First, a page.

Expanding Anti HCV Analyzes


Deciphering analyzes on anti HCV

Expanding Anti HCV Analyzes

The invasion of hepatitis with immunity is responsible for the development of immunoglobulin antibodies (Anti-HCV). They include structural (Core) and non-structural proteins (NS3, NS4, NS5). Information on antibody indicators make it possible to judge the viral load, virus activity and the risk of its transition to chronic form, as well as the liver condition.

The presence of total Anti-HCV is investigated by everyone who wants to check for hepatitis C, such diagnostics are carried out in the early stages.

Core IgG antibodies are manifested in a month and a half after contamination, and the maximum concentration is half a year after infection. Immunoglobulin class G is peculiar to the chronic form of hepatitis C and is detected for life after once transferred HCV.

IGM antibodies are detected six months after infection, and their concentration rapidly increases. This class is considered a marker of the acute form of HCV: its indicators fall at the end of the acute attack and again increase when virus reactivation.

NS3 antibodies are defined in the early stages of antibody formation. Their high titers and concentration talk about the acute HCV process. The duration of such a state often leads to the chronization of hepatitis.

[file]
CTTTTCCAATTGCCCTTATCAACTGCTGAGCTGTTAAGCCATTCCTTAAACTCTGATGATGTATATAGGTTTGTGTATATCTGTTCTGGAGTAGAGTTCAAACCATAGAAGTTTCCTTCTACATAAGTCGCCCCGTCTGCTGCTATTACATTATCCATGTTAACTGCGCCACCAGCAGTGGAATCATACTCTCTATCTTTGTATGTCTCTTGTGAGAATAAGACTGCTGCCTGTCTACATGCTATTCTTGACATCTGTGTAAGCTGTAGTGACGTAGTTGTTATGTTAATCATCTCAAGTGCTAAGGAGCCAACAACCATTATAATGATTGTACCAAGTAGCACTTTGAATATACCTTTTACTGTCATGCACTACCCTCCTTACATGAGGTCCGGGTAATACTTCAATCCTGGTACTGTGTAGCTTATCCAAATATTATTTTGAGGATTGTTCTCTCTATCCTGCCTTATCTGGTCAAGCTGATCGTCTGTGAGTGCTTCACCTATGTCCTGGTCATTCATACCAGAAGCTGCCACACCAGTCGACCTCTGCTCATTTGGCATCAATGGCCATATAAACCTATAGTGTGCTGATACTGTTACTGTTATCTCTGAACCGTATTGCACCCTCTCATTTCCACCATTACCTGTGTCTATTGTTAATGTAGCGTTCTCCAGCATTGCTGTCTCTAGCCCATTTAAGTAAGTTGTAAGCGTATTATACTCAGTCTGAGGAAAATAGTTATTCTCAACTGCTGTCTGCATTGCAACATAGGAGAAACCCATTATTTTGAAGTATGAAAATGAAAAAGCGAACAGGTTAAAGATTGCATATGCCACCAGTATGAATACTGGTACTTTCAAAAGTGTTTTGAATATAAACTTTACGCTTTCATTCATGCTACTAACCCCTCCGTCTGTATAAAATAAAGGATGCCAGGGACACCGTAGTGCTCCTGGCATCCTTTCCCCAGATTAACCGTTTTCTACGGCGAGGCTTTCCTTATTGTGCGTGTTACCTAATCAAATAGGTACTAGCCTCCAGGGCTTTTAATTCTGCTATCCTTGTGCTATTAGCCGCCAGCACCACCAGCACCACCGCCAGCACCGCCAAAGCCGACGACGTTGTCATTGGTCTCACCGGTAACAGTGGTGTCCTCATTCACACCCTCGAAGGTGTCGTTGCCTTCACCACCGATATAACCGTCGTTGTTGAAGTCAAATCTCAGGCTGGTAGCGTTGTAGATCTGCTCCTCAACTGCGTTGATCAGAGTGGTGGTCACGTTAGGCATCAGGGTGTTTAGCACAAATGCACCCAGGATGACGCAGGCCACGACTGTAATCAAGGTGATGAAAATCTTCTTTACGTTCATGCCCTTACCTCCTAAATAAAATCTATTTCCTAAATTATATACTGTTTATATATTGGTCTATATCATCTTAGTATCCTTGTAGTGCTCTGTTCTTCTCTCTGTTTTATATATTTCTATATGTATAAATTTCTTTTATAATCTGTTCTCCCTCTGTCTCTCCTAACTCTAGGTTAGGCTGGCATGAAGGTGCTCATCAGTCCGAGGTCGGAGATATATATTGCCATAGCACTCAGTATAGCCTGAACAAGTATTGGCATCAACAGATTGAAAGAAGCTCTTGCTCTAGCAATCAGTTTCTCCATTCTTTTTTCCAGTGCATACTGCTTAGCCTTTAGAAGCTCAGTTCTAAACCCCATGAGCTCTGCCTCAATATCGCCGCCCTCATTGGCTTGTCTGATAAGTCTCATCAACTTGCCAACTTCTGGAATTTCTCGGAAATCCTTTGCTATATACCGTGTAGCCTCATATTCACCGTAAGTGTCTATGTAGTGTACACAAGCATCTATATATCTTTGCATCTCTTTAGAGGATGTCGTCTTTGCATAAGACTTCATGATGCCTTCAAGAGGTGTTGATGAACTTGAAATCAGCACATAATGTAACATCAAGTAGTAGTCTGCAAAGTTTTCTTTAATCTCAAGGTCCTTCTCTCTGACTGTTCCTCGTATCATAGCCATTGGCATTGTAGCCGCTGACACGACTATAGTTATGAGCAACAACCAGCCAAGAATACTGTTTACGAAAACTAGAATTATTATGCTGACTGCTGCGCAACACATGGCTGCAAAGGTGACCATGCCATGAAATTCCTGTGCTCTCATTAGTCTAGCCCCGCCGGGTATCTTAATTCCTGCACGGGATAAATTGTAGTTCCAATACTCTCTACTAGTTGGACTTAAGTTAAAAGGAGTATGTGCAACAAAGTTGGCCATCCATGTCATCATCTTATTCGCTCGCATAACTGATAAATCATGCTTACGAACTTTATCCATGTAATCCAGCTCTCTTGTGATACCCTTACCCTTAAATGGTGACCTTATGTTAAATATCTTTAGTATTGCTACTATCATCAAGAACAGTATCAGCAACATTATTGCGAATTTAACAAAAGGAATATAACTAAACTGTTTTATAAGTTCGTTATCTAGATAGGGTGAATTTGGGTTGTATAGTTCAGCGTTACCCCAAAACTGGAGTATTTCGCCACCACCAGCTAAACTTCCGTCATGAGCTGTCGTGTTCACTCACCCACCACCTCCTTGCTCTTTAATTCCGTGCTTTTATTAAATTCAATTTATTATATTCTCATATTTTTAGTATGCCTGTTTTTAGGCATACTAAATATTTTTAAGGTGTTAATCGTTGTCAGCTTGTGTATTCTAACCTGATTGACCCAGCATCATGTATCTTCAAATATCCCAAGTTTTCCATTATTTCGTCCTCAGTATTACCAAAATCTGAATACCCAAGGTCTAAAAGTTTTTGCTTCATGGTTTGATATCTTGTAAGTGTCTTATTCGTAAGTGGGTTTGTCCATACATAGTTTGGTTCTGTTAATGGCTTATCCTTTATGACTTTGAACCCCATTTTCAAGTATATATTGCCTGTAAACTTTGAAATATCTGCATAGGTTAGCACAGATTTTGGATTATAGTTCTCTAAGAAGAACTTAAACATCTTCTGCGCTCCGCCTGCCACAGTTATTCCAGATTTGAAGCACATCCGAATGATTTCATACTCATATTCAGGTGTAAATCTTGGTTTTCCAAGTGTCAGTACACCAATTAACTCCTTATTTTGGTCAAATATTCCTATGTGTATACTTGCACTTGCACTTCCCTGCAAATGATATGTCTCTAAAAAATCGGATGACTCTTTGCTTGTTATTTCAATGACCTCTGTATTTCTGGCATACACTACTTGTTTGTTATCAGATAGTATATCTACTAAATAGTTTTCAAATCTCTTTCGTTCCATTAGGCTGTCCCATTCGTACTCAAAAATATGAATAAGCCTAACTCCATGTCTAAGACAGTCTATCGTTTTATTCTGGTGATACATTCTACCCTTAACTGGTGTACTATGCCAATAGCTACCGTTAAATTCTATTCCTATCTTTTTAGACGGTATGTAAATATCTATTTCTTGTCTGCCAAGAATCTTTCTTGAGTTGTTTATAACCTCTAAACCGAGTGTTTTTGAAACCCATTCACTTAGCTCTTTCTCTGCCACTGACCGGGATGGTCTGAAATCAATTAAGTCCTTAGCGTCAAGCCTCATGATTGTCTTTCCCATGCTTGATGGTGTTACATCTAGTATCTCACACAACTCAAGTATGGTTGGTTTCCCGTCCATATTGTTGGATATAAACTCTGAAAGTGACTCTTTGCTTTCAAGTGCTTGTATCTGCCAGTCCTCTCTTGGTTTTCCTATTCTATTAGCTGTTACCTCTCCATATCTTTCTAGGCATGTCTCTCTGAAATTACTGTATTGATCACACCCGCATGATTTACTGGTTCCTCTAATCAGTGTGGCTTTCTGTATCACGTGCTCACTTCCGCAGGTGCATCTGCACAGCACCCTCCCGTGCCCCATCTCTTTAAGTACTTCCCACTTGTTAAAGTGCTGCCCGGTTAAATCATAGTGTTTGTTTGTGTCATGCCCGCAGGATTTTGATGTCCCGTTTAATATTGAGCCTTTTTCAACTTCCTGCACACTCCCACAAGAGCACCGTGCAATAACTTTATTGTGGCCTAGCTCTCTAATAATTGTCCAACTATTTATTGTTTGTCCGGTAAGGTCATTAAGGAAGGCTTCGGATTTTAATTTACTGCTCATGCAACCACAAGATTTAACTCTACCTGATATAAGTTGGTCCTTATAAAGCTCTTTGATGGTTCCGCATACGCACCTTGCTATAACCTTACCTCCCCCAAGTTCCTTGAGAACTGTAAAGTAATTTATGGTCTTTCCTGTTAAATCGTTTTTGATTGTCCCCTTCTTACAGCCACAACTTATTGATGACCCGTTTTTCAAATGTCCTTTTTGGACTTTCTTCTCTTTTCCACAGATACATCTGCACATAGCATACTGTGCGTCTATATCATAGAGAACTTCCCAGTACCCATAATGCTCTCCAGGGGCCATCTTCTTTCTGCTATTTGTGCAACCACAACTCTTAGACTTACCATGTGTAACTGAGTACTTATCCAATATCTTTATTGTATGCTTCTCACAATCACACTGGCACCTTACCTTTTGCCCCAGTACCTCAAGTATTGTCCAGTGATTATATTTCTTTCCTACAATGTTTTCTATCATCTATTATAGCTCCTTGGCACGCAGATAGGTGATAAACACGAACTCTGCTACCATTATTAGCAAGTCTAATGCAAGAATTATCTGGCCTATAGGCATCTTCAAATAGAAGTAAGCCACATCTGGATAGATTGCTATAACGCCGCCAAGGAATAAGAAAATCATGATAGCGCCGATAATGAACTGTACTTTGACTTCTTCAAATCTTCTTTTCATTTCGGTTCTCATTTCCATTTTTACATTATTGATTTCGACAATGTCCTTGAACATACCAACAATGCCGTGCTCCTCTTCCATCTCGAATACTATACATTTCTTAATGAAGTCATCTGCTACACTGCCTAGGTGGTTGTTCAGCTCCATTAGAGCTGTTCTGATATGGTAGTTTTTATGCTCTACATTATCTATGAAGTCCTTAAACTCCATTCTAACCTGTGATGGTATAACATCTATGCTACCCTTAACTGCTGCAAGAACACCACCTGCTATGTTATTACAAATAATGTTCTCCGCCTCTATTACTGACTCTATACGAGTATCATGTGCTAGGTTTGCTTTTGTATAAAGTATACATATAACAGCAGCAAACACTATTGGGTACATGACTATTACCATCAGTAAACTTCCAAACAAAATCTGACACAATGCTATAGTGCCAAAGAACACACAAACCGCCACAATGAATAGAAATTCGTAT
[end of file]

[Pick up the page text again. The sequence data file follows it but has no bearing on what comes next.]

NS4 and NS5 antibodies decrease after recovery. High NS4 antibody titers talk about possible lesions of the liver and duration of infection. Increased anti-NS5 concentration — About the presence of HCV RNA and the chronicization of the virus.

Anti-HCV decoding indicators:

  • Igm +, Core IgG +, (NS and IGG) -, RNA (= RNA) HCV+ → acute form of hepatitis C;
  • Igm +, Core IgG +, (NS and IGG) +, RNA (= RNA) HCV+ → Chronic form of hepatitis C in the reactivation phase;
  • IgM-, Core IgG +, (NS and IgG) +, RNA (= RNA) HCV- → Chronic form of hepatitis C in the latent phase;
  • IgM-, Core IgG +, (NS and IGG) +/-, RNA (= RNA) HCV- → recovery after acute hepatitis with or chronic hepatitis C in latent form.

For more specific decoding analysis, contact your infectious doctor and hepatologist.

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